Tragic Thoughts at the End of Philosophy: Language, Literature, and Ethical Theory
Recently, a number of Anglo-American philosophers of very different sorts--pragmatists, metaphysicians, philosophers of language, philosophers of law, moral philosophers—have taken a reflective rather than merely recreational interest in literature. Does this literary turn mean that philosophy is coming to an end or merely down to earth? In this collection of essays, one of the most insightful of contemporary literary theorists investigates the intersection of literature and philosophy, analyzing the emerging preferences for practice over theory, particulars over universals, events over structures, inhabitants over spectators, an ethics of responsibility over a morality of rules, and a desire for intimacy with the world instead of simply a disengaged knowledge of it.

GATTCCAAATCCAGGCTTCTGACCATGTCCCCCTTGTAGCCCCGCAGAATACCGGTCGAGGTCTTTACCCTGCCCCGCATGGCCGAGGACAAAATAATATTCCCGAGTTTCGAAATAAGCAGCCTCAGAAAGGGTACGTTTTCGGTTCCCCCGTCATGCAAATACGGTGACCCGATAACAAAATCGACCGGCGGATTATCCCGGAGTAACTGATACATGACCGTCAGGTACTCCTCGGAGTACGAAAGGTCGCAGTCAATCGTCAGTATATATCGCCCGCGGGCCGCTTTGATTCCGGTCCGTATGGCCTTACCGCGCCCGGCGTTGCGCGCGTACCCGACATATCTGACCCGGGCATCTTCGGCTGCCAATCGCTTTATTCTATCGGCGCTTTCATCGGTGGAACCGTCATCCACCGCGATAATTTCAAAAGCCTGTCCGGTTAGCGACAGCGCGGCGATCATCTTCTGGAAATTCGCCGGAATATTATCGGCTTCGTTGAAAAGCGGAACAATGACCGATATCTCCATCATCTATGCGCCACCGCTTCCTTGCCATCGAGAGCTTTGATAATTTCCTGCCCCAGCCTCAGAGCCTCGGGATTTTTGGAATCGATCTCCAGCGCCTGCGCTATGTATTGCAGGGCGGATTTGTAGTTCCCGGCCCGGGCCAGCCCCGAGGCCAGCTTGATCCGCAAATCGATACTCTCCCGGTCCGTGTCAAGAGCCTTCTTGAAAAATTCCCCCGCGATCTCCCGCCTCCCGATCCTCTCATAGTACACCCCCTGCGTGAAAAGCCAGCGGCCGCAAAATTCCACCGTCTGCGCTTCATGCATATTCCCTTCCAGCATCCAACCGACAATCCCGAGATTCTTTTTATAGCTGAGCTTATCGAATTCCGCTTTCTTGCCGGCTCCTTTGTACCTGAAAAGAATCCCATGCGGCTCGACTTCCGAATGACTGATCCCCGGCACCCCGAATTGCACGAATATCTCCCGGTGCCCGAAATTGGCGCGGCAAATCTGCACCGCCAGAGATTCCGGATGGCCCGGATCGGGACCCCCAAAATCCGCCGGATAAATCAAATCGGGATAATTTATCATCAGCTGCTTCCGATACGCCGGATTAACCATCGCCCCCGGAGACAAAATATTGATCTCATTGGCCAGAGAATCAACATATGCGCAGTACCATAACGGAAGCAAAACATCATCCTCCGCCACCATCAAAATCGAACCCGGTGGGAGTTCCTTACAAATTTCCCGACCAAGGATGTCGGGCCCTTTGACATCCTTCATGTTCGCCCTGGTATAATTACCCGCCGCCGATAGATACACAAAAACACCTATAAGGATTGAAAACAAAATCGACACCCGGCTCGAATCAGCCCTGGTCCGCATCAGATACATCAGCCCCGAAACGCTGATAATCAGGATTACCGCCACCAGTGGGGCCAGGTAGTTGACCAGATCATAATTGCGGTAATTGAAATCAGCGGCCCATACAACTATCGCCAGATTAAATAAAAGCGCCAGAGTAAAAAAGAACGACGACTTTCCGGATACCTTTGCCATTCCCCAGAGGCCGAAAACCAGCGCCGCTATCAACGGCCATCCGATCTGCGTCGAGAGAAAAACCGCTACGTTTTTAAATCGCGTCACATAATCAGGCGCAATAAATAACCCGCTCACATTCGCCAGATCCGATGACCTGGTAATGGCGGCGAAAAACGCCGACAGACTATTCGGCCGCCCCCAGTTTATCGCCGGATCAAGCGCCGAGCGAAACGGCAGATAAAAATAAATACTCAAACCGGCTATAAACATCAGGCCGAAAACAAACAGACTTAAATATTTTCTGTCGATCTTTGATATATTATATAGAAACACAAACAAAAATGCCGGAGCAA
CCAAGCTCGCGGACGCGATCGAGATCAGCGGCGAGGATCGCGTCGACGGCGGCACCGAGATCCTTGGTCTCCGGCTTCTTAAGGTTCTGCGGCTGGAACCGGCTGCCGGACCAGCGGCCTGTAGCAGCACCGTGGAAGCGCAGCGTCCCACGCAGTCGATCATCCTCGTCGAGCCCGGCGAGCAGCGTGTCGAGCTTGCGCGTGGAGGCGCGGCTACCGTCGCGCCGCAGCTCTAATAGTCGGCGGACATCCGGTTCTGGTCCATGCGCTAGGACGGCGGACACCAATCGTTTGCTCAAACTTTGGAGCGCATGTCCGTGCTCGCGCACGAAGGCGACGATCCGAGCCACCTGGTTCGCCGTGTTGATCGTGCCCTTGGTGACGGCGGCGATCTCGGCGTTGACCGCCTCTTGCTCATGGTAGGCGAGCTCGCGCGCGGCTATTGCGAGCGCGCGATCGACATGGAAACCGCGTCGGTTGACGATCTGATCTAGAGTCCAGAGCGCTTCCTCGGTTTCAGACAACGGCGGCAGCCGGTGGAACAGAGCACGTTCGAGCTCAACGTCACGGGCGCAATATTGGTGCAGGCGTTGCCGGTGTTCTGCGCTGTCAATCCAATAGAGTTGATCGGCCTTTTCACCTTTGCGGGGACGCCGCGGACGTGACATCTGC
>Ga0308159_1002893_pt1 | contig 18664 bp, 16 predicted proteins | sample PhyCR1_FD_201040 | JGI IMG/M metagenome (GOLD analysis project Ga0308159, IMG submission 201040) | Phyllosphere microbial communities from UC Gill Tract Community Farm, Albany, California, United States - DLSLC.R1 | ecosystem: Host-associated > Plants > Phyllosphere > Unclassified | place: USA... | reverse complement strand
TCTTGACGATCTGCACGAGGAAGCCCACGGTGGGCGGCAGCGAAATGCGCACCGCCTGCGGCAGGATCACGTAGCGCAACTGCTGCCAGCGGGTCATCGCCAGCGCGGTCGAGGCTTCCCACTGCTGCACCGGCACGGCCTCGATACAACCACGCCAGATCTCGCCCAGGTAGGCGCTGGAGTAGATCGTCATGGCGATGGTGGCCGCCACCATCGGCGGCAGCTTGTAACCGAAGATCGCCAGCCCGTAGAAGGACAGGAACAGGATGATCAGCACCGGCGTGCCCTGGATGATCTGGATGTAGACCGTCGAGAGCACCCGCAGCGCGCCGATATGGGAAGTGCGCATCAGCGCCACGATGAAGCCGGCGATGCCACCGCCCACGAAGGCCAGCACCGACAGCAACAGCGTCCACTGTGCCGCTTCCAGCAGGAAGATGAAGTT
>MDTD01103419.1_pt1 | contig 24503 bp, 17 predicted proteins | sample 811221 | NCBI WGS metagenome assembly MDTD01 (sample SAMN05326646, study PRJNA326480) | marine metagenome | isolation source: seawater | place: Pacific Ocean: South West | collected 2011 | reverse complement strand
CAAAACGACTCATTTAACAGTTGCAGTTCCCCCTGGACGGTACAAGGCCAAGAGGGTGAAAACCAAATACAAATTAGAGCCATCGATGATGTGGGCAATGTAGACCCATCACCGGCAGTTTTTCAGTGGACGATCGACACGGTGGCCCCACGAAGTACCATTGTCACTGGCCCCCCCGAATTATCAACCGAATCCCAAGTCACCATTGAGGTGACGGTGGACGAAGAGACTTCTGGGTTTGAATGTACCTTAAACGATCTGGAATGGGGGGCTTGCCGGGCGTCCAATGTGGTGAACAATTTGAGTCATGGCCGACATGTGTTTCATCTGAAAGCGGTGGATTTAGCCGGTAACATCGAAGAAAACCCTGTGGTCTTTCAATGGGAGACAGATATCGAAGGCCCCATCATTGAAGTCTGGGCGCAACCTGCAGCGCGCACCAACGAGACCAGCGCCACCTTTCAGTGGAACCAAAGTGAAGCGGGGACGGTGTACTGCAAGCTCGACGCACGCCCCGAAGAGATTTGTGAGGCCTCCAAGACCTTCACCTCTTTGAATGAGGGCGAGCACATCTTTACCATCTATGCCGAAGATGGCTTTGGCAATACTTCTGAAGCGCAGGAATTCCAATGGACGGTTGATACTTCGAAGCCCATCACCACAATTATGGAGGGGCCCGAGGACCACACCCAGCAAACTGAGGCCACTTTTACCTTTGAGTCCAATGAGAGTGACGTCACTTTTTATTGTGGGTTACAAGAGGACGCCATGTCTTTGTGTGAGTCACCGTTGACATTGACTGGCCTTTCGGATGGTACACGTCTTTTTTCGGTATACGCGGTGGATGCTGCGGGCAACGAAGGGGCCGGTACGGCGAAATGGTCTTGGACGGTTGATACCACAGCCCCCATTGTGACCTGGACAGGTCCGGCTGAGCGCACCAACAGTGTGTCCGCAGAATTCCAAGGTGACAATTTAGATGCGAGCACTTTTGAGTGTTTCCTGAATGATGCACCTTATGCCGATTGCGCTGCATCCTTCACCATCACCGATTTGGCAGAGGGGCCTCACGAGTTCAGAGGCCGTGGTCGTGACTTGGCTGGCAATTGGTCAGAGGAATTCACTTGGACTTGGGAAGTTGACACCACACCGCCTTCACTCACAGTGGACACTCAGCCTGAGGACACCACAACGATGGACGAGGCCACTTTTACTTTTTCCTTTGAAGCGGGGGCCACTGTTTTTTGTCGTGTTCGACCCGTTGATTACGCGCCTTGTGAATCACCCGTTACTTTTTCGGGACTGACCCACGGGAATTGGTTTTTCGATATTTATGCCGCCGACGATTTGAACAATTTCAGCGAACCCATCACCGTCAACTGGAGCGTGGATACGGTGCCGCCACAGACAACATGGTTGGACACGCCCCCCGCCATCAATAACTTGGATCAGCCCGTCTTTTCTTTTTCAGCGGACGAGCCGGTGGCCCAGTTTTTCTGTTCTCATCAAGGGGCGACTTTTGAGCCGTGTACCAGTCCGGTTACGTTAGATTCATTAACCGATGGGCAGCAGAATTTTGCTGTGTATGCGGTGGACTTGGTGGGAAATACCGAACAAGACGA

What people are saying - Write a review
We haven't found any reviews in the usual places.
Other editions - View all
action answer appears argument asks become beliefs Cambridge Cavell Cavell's character claim coherent comes concepts condition construction course critical culture Davidson discourse essay ethical example existence experience expression fact feelings give hermeneutics human idea imagine intelligible interesting interpretation James kind knowledge language linguistic literary literature living logical longer look Maclntyre means metaphor mind moral namely narrative natural never objects ordinary ourselves particular perhaps philosophy poem poetry poets political possible practice principle problem produce question rationality reading reality reason relation respect responsibility rules says scheme seems sense sentence simply situation social someone sort sound speak story structure talk theory things thought tradition trans true truth turn understanding University Press voice whole writing York
Page 7 - As an empiricist I continue to think of the conceptual scheme of science as a tool, ultimately, for predicting future experience in the light of past experience. Physical objects are conceptually imported into the situation as convenient intermediaries — not by definition in terms of experience, but simply as irreducible posits comparable, epistemologically, to the gods of Homer.